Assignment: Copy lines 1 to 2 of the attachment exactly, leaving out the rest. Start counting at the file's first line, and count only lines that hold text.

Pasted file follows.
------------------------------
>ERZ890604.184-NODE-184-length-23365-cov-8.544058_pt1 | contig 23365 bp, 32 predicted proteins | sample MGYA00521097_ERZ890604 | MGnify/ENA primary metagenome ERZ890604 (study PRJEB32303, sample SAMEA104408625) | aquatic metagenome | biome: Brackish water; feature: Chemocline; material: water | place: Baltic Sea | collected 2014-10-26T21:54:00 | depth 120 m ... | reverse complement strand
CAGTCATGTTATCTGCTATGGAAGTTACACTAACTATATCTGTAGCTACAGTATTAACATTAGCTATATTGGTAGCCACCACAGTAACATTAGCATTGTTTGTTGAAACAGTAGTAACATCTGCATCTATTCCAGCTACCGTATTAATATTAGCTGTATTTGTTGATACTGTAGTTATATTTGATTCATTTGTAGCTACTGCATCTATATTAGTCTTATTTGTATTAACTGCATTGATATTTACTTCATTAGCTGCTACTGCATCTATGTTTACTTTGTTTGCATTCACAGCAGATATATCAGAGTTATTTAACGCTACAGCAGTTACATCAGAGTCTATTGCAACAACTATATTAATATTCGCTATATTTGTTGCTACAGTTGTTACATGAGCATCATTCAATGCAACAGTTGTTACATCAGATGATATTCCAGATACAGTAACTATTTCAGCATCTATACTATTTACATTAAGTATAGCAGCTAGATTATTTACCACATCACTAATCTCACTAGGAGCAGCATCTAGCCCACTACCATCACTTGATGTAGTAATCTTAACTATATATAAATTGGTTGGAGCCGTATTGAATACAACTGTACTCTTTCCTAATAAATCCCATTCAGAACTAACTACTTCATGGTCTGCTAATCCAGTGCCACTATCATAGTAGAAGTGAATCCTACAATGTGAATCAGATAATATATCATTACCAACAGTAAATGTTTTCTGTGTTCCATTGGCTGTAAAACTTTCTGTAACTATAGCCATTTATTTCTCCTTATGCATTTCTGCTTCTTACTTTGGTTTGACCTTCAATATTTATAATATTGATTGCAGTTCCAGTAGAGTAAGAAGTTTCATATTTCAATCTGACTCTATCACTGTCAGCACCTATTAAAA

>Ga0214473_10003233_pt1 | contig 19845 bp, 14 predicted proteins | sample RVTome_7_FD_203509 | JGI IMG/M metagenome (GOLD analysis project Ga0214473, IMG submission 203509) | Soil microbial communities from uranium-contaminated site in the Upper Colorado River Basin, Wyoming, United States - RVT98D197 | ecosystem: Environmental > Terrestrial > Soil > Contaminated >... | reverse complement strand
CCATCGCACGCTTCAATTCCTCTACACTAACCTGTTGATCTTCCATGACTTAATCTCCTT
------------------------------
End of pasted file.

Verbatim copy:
>ERZ890604.184-NODE-184-length-23365-cov-8.544058_pt1 | contig 23365 bp, 32 predicted proteins | sample MGYA00521097_ERZ890604 | MGnify/ENA primary metagenome ERZ890604 (study PRJEB32303, sample SAMEA104408625) | aquatic metagenome | biome: Brackish water; feature: Chemocline; material: water | place: Baltic Sea | collected 2014-10-26T21:54:00 | depth 120 m ... | reverse complement strand
CAGTCATGTTATCTGCTATGGAAGTTACACTAACTATATCTGTAGCTACAGTATTAACATTAGCTATATTGGTAGCCACCACAGTAACATTAGCATTGTTTGTTGAAACAGTAGTAACATCTGCATCTATTCCAGCTACCGTATTAATATTAGCTGTATTTGTTGATACTGTAGTTATATTTGATTCATTTGTAGCTACTGCATCTATATTAGTCTTATTTGTATTAACTGCATTGATATTTACTTCATTAGCTGCTACTGCATCTATGTTTACTTTGTTTGCATTCACAGCAGATATATCAGAGTTATTTAACGCTACAGCAGTTACATCAGAGTCTATTGCAACAACTATATTAATATTCGCTATATTTGTTGCTACAGTTGTTACATGAGCATCATTCAATGCAACAGTTGTTACATCAGATGATATTCCAGATACAGTAACTATTTCAGCATCTATACTATTTACATTAAGTATAGCAGCTAGATTATTTACCACATCACTAATCTCACTAGGAGCAGCATCTAGCCCACTACCATCACTTGATGTAGTAATCTTAACTATATATAAATTGGTTGGAGCCGTATTGAATACAACTGTACTCTTTCCTAATAAATCCCATTCAGAACTAACTACTTCATGGTCTGCTAATCCAGTGCCACTATCATAGTAGAAGTGAATCCTACAATGTGAATCAGATAATATATCATTACCAACAGTAAATGTTTTCTGTGTTCCATTGGCTGTAAAACTTTCTGTAACTATAGCCATTTATTTCTCCTTATGCATTTCTGCTTCTTACTTTGGTTTGACCTTCAATATTTATAATATTGATTGCAGTTCCAGTAGAGTAAGAAGTTTCATATTTCAATCTGACTCTATCACTGTCAGCACCTATTAAAA